In a move that will help hapless companies seeking to raise capital from public market, Securities and Exchange Board of India (SEBI), on Thursday announced some key changes in the IPO guidelines for Indian companies.

The lacklustre performance of the capital markets has forced SEBI, that announced the changes after its board meeting here in Mumbai, to liberalise some of its guidelines pertaining to IPOs, FPOs, Rights Issue and QIPs.

SEBI has lowered the average free float market capitalisation requirements for companies seeking to raise money through a follow on public offer or FPO and Rights issue from Rs 5,000 crore to Rs 3,000 crore, through the 'fast-track' route. In a fast-track mechanism, the company does not need to file draft red herring prospectus with the markets regulator and can go ahead with the issue. However, a post issue document with the Registrar of Companies needs to be filed.

For companies wanting to do a qualified institutional placement and raise money, a falling market has been a dampener. “Existing guidelines ask for a two weeks average price to be considered for the QIP. But in a volatile market, the price movement can be a dampener and a lot of such issues could not be launched,” the head of equity capital markets with an investment bank said. According to him, SEBI’s decision to allow five per cent discount to the two weeks average will spurt demand and deals will go through.

To instil transparency in the IPO process and protect retail investor’s interest, SEBI has barred withdrawal or lowering of bids by non retail investors at any stage of the IPO. “Many a time, the initial demand from the institutional and non retail investors was highlighted to rake in money from retail investors but bids were withdrawn at a later date, misleading the investors,” another investment banker with a foreign bank said.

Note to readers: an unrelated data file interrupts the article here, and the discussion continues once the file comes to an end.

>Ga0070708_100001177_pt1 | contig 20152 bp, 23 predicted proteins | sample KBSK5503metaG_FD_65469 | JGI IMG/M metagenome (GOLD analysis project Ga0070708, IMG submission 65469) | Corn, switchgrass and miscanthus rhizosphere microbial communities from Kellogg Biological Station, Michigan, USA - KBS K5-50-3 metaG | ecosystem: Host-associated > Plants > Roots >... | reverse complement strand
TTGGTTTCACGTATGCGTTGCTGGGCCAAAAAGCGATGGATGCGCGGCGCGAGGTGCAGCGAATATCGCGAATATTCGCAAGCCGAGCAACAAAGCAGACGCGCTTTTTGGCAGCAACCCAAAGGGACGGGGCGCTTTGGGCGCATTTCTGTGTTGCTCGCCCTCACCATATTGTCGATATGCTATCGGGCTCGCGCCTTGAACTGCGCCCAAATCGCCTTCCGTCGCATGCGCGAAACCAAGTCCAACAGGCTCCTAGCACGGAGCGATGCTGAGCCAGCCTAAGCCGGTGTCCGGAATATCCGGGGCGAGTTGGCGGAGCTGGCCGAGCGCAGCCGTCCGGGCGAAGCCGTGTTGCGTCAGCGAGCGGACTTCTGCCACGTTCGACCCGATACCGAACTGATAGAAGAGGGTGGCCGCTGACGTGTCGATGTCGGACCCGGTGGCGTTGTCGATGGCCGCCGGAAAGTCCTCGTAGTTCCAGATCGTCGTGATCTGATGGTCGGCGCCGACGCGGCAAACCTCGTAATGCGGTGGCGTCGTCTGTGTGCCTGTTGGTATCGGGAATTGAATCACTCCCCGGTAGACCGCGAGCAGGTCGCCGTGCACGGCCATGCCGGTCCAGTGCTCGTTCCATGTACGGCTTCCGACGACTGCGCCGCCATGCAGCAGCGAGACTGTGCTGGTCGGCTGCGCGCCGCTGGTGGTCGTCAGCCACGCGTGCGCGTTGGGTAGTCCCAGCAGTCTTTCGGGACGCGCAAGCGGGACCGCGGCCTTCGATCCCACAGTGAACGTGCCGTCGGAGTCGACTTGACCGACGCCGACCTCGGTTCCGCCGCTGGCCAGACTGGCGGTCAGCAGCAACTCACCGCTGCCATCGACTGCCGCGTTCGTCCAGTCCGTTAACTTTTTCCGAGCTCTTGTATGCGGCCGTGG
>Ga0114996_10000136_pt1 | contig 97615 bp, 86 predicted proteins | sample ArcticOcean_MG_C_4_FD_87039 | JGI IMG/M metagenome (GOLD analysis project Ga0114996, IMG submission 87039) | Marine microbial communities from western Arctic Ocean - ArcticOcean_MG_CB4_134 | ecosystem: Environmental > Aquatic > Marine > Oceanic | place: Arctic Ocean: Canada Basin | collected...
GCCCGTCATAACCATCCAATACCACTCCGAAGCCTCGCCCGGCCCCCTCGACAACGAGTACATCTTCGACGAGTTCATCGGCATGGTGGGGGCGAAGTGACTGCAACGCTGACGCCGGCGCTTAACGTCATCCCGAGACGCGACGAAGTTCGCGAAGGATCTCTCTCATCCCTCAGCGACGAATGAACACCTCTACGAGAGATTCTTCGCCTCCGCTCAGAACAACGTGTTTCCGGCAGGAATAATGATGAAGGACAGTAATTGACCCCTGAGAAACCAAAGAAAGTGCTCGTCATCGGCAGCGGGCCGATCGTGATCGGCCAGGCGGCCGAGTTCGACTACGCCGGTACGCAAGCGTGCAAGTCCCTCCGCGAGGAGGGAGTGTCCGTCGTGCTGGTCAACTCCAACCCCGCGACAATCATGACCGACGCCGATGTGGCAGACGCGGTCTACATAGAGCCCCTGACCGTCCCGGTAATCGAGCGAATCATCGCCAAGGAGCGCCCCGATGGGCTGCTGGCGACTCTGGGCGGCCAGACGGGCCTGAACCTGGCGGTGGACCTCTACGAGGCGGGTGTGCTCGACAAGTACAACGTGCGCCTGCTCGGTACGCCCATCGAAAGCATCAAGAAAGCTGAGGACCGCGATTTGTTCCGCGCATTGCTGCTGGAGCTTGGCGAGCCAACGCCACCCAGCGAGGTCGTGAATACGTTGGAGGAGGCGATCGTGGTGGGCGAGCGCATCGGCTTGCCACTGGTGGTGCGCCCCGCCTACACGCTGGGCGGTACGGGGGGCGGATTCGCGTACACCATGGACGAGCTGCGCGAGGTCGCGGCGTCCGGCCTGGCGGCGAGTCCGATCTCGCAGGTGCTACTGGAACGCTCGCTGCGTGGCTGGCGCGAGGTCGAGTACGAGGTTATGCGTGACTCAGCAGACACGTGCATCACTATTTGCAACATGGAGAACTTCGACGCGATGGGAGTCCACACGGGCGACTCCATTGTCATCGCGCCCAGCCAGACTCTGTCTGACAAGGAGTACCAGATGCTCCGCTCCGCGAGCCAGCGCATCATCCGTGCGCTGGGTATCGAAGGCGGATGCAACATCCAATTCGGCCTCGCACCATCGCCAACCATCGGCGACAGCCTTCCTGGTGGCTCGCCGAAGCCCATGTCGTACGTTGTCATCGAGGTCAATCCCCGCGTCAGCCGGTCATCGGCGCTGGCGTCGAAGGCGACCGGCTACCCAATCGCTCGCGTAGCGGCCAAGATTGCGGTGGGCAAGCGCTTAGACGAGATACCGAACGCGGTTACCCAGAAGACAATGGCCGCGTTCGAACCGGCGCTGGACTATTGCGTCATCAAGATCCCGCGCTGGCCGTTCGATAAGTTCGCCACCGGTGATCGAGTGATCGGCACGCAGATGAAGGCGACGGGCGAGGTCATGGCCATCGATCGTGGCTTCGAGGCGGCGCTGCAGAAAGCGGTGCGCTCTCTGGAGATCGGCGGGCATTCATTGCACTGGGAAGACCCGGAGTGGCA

In what could help companies to comply with minimum public holding norms, SEBI has now allowed companies to issue equity through bonus issue and Rights issue to its existing shareholders.

In other smaller changes to the Securities Contract Regulations Rule, or SCRR norms, SEBI has relaxed the 20 per cent minimum public shareholding by allowing not more than 10 per cent to come from alternate investment funds such as private equity investors, venture capital investors and SME funds. Also companies seeking to raise money through IPO can now change the proposed amount to be raised by up to 20 per cent as against a 10 per cent cap earlier.

Tightening the norms for the use of proceeds from the issue and to bring transparency to the IPO process, SEBI has put a cap of not more than 25 per cent of the proceeds to be used for general corporate purpose.

In its board meet, the capital markets regulator also liberalised the norms governing mutual funds in the country. SEBI has also recommended to the government tax benefits to equity MF investors under the proposed Rajiv Gandhi Equity Savings Scheme (RGESS).

SEBI has decided that service tax would be charged from investors seeking to invest in mutual funds and not to the asset management company (AMC) as is the practice at present.

Besides, the AMCs would be allowed to charge additional expense ratio (the charge levied by fund houses towards fund management fees and other expenses) for catering beyond a threshold limit in the smaller cities.

(Edited by Prem Udayabhanu)

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